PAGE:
No one who has watched even 30 seconds of “The Leftovers” would tell you it’s a cheery show. HBO’s ambitious, poignant, and periodically gut-wrenching drama often chases one devastating moment with another, occasionally pausing to give the viewer a brief, teary respite — if we’re lucky.
Enter Season 3. In any given episode of “The Leftovers,” tears are a sure thing, but there are scenes that spark tears of joy. From Nora’s awkwardly endearing comebacks (“Fuck your daughter!”) to Kevin’s attempts at family bonding to a giant blow-up doll of Gary Busey, the laughs are there, if you can smile through the pain.
It wasn’t easy, but we’ve rounded up the happiest, most bittersweet moments of “The Leftovers” so far. Between Season 1 and 2, the show only seems to be getting cheerier, especially following the Season 3 premiere.
[Editor’s Note: The article below contains spoilers for the first three seasons of “The Leftovers.”]
“Hail to the Chief!”
Episode: 1.09, “The Garveys At Their Best”
The penultimate episode of Season 1 takes us back to before The Departure, when the Garveys and everyone else in Mapleton were leading normal lives… which, unfortunately, isn’t to say that they were actually happy. The episode’s title, “The Garveys At Their Best,” is ironically accurate; this is certainly the best and happiest that we’ve seen them, but they are far from OK. Laurie is talking, Jill is carefree and adorable, and Tom is actually a functioning part of the family, but almost all of the cheery aspects of this episode are tainted by the knowledge of the change soon to come.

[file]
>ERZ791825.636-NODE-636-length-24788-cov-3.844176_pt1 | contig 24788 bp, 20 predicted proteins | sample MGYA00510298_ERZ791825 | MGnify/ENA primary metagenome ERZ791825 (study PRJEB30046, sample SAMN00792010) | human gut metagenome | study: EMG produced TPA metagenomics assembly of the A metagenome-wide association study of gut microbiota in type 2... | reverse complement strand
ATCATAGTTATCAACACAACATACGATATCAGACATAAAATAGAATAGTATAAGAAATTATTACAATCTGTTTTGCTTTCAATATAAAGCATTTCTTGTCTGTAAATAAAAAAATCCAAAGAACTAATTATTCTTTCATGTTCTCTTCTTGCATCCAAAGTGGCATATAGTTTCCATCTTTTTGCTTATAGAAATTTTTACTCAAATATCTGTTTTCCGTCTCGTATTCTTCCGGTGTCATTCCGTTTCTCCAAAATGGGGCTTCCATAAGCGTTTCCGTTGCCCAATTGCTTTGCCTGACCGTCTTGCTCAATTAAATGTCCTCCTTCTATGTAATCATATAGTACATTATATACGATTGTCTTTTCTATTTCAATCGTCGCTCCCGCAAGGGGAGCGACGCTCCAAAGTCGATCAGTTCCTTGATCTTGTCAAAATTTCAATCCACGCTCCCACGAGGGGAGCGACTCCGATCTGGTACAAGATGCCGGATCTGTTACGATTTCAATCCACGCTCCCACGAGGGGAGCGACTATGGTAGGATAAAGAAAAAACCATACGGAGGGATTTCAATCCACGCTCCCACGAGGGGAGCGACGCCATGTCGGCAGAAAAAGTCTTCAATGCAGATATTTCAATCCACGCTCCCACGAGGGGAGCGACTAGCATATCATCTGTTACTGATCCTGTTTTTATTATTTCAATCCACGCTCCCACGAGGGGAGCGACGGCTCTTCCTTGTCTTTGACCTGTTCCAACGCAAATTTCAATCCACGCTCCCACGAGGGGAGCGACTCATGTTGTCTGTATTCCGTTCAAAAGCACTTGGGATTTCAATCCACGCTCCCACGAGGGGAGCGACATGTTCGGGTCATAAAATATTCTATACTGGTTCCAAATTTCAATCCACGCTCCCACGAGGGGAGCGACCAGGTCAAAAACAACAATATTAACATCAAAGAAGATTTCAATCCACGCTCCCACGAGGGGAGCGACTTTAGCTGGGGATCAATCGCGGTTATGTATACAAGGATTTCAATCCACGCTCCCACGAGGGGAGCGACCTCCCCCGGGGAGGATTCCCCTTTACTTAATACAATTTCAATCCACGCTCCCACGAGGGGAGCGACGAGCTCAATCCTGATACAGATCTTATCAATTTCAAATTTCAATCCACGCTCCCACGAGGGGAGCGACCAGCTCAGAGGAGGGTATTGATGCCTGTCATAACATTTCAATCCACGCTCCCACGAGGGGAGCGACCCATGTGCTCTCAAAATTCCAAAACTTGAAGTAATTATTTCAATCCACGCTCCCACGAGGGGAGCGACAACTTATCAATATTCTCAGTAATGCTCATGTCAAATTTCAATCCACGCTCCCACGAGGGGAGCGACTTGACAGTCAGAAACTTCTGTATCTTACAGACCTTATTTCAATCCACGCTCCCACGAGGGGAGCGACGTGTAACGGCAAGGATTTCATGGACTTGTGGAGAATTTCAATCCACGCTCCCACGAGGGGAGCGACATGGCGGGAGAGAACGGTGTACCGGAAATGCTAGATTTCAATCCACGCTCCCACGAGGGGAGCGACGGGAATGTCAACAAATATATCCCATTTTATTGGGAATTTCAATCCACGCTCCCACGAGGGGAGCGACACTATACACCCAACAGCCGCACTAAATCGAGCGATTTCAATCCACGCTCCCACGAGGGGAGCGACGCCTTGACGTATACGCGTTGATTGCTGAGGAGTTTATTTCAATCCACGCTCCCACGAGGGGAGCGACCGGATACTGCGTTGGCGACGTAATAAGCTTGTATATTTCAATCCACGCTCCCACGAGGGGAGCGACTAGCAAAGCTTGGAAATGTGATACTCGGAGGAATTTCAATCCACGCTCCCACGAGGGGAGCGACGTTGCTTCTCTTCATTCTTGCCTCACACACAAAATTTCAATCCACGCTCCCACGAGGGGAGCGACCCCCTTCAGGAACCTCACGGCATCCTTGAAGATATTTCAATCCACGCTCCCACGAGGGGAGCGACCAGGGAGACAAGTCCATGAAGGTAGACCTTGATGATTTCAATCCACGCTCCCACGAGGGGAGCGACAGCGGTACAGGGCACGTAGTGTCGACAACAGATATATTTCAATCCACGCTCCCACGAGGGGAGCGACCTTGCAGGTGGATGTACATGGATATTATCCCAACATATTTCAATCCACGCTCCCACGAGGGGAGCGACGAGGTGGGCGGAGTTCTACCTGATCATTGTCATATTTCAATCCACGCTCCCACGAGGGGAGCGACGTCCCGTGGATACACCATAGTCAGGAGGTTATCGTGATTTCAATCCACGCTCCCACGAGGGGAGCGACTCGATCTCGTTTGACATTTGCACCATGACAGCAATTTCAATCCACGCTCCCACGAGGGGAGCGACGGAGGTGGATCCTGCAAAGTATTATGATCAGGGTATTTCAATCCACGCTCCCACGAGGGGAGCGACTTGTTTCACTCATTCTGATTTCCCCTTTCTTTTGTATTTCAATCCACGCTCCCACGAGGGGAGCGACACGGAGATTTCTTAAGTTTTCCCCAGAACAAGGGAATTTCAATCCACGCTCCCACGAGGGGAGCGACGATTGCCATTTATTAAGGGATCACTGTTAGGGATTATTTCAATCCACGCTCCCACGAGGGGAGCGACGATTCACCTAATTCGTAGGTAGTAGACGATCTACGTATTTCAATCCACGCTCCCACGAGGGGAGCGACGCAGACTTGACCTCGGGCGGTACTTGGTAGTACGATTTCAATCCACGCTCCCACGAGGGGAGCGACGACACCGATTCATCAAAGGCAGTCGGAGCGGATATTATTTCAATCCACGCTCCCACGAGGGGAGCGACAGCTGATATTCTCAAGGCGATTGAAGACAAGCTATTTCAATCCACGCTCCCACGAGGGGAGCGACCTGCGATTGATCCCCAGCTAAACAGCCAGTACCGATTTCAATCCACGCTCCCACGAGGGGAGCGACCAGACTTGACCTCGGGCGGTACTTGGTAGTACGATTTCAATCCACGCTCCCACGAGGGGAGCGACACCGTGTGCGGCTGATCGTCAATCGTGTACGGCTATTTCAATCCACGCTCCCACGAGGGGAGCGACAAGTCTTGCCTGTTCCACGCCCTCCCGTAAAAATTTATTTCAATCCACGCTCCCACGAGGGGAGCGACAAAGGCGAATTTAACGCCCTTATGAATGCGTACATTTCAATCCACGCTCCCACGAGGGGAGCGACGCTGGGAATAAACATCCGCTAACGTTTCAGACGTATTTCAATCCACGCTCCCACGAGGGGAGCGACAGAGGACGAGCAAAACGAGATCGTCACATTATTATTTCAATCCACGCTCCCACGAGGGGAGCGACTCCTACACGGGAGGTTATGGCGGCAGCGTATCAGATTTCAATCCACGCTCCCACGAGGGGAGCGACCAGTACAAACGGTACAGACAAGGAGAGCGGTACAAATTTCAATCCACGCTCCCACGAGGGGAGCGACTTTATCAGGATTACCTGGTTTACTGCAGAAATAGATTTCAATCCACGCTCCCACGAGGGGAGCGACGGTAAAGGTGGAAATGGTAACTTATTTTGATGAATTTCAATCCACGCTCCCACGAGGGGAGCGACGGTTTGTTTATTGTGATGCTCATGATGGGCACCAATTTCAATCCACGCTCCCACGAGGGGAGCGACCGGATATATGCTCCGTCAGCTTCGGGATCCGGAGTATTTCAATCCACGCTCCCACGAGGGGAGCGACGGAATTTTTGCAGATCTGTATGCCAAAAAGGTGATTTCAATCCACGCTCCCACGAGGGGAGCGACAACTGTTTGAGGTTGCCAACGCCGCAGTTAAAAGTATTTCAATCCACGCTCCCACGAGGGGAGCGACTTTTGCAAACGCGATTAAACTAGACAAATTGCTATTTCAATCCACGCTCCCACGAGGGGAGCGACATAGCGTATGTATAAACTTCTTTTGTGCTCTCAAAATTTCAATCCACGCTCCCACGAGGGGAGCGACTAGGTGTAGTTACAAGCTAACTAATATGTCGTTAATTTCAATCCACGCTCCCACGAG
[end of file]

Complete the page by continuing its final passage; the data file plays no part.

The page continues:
Arguably, the happiest moment comes at the “Man of the Year” party thrown for Chief Garvey (Sr). Matt gives a well-meaning speech before Kevin takes the floor, sharing an excerpt from something his dad read to him as a child: “A man said to the universe, ‘Sir? I exist.'” However, the universe replied, ‘That fact has not created in me a sense of obligation.'” He continues, “A lot of people think that the world owes them something, but you, Dad, you built your life, and mine, on your own. And now look at me. Look what I’ve got.” It’s a bittersweet moment, and one of the few times we get to see the Kevins at peace together, without the resentment and fear that ultimately defines their relationship.
“Look what I found.”
Episode 1.10 “The Prodigal Son Returns”
“I want to believe it can all go back to the way it was. I want to believe that I’m not surrounded by the abandoned ruin of a dead civilization. I want to believe it’s still possible to get close to someone. But it’s easier not to.”
Nora’s goodbye letter, which echoes over the last few scenes of the Season 1 finale, is addressed to Kevin but is also a final goodbye to her departed family. As she lays the makeshift “corpses” of her children to rest in their bed, Nora continues, “It took me three years to accept the truth, but now I know. There’s no going back, no fixing it. I’m beyond repair. Maybe we’re all beyond repair.”
She approaches the Garveys’ front door to deposit the letter and leave Mapleton behind, and suddenly turns to see, of all things, a baby. It seems especially fitting that Nora, whose original children disappeared without explanation, should be saved by the seemingly miraculous appearance of a new daughter. Just as Nora gives up on her formerly happy life, the universe presents her with the means to create a new one. She may not be able to go back to how things were before The Departure, but life at the moment is suddenly looking up.